We rely on our two GPS where we inserted the coordinates of the campground. It works until the two of them disagree at a junction, we follow the wrong advice, and from now on events come thick and fast. It gets dark around us. One of my travel guides informs that in 1965 a dry riverbed under the city was converted into a street tunnel system to reduce the city’s traffic problems. The road winds for kilometres underground like in a maze. The last sentence in my travel guide is: “It is very dangerous and not recommended for visitors.” What does this statement want to tell me? I might know soon.

There was no warning sign, nothing that states height, width or weight limits. We drive into the unlit tunnel that soon splits up being a one-way then. The walls right and left get closer, unfortunately the ceiling does as well. It is all one-way, no possibility to turn round, and the traffic behind us pesters. Joerg races panic-stricken through the pitch-dark underground, hoping that none of the old beams juts out more than the others. The tunnel splits up again and again, and we have to decide in seconds which way to go to not get stuck in a narrower or obstructed tube. Sometimes Joerg pulls the steering around hard since in one of the tunnels people wash their cars, and that doesn’t seem to be the right way. What a strange world under the earth is this!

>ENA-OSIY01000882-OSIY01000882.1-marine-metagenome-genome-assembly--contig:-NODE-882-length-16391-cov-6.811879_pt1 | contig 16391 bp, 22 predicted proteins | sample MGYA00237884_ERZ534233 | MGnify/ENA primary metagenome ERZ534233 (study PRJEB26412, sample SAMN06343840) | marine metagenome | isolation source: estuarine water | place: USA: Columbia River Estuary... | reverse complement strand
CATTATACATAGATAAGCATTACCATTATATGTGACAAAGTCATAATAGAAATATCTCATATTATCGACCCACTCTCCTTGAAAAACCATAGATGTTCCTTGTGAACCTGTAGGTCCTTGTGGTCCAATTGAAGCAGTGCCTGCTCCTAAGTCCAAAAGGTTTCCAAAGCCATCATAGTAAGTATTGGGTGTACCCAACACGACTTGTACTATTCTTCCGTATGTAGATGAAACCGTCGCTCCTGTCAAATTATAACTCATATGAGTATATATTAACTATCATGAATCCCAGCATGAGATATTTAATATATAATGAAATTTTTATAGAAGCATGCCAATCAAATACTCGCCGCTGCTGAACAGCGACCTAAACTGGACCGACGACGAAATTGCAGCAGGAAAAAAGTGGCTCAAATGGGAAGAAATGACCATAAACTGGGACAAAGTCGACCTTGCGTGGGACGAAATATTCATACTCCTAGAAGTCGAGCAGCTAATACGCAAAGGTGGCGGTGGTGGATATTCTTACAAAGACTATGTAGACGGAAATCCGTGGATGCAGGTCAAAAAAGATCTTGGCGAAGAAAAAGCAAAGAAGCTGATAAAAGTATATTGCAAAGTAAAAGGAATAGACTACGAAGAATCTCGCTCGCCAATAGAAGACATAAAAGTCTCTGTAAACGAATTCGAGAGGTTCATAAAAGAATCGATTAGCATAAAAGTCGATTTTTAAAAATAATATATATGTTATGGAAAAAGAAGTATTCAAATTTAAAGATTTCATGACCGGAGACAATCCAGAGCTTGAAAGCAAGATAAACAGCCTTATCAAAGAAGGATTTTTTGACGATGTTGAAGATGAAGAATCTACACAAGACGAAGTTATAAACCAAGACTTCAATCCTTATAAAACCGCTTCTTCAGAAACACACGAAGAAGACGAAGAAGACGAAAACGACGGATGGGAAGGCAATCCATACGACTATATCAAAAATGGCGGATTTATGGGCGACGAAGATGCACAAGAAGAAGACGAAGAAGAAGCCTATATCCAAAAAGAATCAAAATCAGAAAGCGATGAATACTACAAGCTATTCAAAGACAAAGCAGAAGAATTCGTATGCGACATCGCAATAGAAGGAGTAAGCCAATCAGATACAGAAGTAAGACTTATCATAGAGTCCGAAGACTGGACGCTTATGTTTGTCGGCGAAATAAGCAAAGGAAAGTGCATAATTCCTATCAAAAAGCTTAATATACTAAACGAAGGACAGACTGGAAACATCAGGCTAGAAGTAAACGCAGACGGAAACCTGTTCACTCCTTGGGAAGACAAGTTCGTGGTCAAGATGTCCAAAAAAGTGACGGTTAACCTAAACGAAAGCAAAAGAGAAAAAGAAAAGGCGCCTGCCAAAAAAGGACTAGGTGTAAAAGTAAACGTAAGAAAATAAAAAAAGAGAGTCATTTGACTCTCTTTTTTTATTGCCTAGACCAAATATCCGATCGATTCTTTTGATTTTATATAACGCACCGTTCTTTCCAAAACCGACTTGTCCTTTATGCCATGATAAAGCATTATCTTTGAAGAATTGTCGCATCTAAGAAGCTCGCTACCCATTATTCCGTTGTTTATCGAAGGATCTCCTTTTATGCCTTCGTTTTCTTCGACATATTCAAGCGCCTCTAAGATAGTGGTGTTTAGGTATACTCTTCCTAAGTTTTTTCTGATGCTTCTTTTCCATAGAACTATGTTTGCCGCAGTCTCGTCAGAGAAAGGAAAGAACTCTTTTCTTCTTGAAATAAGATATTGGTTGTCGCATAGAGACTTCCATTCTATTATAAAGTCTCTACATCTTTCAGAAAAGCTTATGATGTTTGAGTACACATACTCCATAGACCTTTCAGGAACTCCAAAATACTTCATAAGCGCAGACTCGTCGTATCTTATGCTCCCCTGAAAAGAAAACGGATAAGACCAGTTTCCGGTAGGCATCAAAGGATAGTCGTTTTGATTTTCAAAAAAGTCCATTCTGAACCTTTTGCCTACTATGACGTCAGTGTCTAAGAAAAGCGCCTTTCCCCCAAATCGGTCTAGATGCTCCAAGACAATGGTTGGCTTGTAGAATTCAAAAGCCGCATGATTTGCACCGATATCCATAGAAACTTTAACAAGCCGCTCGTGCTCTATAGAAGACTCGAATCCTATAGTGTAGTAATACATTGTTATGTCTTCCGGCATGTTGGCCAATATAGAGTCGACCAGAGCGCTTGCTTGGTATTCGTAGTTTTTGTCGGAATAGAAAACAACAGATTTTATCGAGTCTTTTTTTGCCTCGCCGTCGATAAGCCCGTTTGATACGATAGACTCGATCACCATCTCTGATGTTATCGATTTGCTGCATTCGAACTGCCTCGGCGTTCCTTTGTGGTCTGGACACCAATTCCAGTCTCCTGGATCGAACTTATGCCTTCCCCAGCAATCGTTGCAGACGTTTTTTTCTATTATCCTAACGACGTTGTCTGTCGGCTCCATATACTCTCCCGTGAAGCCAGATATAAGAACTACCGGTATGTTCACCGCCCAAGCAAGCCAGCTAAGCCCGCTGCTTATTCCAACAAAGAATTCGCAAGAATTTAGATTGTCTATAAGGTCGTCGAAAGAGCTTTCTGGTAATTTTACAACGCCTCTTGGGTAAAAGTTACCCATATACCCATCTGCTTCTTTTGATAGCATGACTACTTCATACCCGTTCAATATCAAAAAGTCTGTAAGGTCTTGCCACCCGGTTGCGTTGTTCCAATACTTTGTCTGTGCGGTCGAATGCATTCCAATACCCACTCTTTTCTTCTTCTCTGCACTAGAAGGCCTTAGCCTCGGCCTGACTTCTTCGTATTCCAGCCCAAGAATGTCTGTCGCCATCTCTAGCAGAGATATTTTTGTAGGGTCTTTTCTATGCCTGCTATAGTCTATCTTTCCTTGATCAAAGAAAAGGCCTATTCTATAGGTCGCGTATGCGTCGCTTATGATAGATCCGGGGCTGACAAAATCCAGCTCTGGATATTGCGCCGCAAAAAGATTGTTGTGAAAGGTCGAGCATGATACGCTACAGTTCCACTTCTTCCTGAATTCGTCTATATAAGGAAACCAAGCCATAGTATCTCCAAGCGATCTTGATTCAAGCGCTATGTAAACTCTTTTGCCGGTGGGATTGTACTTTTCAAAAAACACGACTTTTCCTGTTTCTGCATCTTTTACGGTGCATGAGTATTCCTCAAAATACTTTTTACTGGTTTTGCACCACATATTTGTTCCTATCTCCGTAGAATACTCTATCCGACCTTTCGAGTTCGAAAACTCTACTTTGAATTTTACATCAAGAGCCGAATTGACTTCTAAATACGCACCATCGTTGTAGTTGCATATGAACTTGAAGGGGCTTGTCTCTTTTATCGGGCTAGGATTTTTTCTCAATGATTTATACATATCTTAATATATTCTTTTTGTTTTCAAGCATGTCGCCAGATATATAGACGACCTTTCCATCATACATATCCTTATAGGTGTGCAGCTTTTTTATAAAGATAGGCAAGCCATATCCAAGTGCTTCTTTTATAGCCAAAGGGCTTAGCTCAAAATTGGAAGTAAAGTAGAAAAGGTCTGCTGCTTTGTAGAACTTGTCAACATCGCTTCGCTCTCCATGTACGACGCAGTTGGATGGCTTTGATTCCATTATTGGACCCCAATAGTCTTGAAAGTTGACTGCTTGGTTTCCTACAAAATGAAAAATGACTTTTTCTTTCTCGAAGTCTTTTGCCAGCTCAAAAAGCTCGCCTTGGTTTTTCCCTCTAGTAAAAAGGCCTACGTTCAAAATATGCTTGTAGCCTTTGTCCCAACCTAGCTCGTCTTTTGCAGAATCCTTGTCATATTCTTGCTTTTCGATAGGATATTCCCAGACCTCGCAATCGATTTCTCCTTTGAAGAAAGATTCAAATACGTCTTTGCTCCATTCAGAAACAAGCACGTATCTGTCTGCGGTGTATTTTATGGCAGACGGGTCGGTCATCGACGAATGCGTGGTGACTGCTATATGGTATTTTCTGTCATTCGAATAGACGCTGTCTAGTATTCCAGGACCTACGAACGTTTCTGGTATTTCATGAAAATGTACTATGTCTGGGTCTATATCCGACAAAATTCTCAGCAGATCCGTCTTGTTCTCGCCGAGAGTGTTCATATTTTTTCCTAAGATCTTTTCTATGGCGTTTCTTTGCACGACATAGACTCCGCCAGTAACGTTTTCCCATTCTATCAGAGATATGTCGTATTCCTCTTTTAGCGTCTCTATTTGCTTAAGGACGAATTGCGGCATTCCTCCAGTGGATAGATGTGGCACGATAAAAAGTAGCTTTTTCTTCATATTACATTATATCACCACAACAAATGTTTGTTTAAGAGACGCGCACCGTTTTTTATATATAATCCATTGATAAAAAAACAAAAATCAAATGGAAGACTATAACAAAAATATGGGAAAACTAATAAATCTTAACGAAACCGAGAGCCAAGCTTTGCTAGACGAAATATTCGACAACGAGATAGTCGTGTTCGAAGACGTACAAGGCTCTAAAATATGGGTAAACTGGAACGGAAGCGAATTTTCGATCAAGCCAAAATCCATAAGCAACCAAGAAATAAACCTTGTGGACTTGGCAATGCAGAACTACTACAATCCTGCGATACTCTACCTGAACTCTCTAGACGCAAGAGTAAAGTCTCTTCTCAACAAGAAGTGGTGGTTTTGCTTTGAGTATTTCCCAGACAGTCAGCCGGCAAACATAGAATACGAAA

The blue and white bus signs are a bit of consolation. As long as we are on the bus route, there are at least no width problems. We can only hope that the height is enough, since the busses are a bit lower than Arminius. On the rare occasions a tunnel is briefly interrupted and daylight penetrates the darkness, I stick my head out of the window and try to establish how much space we have left at the upper outer edges. It doesn’t seem to be much, some centimetres. At least. That lasts for kilometres, every moment we expect a scratching, scraping sound, and a solar panel to splinter into thousand fragments. But nothing happens, and after ages daylight appears. Our gooseflesh would bring honour to any poultry.

But it’s not over yet. Two policemen at their car wave us to the right, but our GPS say left. We ignore the officers, but then I have a feeling the GPS want to bring us back into the tunnel system. There’s another policeman, and we stop as a precaution. He thinks we don’t fit through the tunnels and directs us back to the police car. I doubt that the other tunnel is really lower than the first one, but I don’t attach value to figure this out. With flashing blue lights the squad car escorts us out of town to the ring road. Always those stupid tourists, they might think. But it would have been helpful if there had been some officers on the other side of town – instead stupidly waving teenagers.

Herewith our Guanajuato adventure ends. We turn our back on this probably beautiful, but somehow unpleasant city.